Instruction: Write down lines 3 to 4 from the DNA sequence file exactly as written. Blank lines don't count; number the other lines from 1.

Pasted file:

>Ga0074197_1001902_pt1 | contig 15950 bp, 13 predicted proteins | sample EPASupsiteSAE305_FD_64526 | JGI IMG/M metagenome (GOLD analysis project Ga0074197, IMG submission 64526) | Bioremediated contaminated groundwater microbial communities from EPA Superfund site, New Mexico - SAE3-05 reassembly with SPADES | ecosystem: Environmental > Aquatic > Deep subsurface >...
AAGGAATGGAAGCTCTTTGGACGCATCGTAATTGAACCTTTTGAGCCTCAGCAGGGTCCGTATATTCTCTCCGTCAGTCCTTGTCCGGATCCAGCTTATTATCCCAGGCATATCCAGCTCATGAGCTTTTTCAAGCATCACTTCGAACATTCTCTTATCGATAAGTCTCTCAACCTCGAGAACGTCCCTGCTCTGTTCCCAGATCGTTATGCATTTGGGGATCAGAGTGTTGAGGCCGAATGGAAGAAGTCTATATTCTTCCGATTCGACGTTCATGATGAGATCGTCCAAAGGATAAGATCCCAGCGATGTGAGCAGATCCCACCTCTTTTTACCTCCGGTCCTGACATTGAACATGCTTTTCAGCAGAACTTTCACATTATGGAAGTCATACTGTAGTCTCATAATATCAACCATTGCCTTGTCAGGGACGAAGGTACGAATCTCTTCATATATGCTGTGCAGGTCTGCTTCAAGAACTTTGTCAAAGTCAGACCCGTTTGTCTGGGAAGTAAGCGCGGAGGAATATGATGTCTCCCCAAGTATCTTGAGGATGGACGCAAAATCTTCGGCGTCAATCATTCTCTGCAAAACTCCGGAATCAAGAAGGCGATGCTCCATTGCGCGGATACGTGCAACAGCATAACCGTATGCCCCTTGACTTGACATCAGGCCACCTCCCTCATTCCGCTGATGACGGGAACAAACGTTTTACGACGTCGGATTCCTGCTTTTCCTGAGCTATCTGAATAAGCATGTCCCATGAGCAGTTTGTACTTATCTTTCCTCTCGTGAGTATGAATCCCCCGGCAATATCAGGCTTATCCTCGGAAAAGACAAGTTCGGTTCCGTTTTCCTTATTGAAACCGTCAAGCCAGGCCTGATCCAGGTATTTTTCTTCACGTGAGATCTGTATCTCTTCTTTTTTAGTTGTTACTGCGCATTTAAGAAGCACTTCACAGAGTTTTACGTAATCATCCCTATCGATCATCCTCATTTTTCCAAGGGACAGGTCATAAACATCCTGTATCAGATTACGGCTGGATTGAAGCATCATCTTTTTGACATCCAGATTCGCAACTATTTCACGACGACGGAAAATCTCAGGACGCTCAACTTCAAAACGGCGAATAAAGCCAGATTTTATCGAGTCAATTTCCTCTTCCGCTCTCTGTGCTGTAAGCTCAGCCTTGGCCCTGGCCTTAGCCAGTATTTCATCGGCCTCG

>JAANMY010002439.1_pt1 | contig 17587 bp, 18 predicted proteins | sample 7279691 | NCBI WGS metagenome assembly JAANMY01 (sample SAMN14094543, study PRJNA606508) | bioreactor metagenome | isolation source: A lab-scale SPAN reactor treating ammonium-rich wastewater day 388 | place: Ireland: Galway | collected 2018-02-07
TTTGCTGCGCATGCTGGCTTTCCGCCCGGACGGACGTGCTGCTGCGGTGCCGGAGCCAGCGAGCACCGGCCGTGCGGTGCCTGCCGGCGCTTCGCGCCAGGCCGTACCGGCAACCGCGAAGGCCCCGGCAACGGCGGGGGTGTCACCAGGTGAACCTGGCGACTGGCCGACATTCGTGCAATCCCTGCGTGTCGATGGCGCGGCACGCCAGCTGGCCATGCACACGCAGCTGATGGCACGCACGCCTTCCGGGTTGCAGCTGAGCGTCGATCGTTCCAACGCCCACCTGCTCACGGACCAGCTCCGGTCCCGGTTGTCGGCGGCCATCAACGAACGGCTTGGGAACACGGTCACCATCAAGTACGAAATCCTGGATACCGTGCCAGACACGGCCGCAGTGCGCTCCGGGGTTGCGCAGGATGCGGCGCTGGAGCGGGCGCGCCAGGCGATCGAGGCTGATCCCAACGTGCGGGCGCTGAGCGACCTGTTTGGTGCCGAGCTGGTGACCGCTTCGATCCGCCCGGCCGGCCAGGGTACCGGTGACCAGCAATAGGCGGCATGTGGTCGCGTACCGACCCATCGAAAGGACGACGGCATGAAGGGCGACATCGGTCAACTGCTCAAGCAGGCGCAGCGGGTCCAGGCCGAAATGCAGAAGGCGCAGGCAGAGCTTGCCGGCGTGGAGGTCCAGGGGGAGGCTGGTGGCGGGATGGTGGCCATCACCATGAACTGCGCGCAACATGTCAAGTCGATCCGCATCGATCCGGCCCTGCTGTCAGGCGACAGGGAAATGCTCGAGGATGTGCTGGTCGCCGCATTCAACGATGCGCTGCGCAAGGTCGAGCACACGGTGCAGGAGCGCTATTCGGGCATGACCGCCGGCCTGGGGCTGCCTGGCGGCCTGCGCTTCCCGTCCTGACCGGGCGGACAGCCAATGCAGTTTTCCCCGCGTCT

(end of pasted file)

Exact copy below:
>JAANMY010002439.1_pt1 | contig 17587 bp, 18 predicted proteins | sample 7279691 | NCBI WGS metagenome assembly JAANMY01 (sample SAMN14094543, study PRJNA606508) | bioreactor metagenome | isolation source: A lab-scale SPAN reactor treating ammonium-rich wastewater day 388 | place: Ireland: Galway | collected 2018-02-07
TTTGCTGCGCATGCTGGCTTTCCGCCCGGACGGACGTGCTGCTGCGGTGCCGGAGCCAGCGAGCACCGGCCGTGCGGTGCCTGCCGGCGCTTCGCGCCAGGCCGTACCGGCAACCGCGAAGGCCCCGGCAACGGCGGGGGTGTCACCAGGTGAACCTGGCGACTGGCCGACATTCGTGCAATCCCTGCGTGTCGATGGCGCGGCACGCCAGCTGGCCATGCACACGCAGCTGATGGCACGCACGCCTTCCGGGTTGCAGCTGAGCGTCGATCGTTCCAACGCCCACCTGCTCACGGACCAGCTCCGGTCCCGGTTGTCGGCGGCCATCAACGAACGGCTTGGGAACACGGTCACCATCAAGTACGAAATCCTGGATACCGTGCCAGACACGGCCGCAGTGCGCTCCGGGGTTGCGCAGGATGCGGCGCTGGAGCGGGCGCGCCAGGCGATCGAGGCTGATCCCAACGTGCGGGCGCTGAGCGACCTGTTTGGTGCCGAGCTGGTGACCGCTTCGATCCGCCCGGCCGGCCAGGGTACCGGTGACCAGCAATAGGCGGCATGTGGTCGCGTACCGACCCATCGAAAGGACGACGGCATGAAGGGCGACATCGGTCAACTGCTCAAGCAGGCGCAGCGGGTCCAGGCCGAAATGCAGAAGGCGCAGGCAGAGCTTGCCGGCGTGGAGGTCCAGGGGGAGGCTGGTGGCGGGATGGTGGCCATCACCATGAACTGCGCGCAACATGTCAAGTCGATCCGCATCGATCCGGCCCTGCTGTCAGGCGACAGGGAAATGCTCGAGGATGTGCTGGTCGCCGCATTCAACGATGCGCTGCGCAAGGTCGAGCACACGGTGCAGGAGCGCTATTCGGGCATGACCGCCGGCCTGGGGCTGCCTGGCGGCCTGCGCTTCCCGTCCTGACCGGGCGGACAGCCAATGCAGTTTTCCCCGCGTCT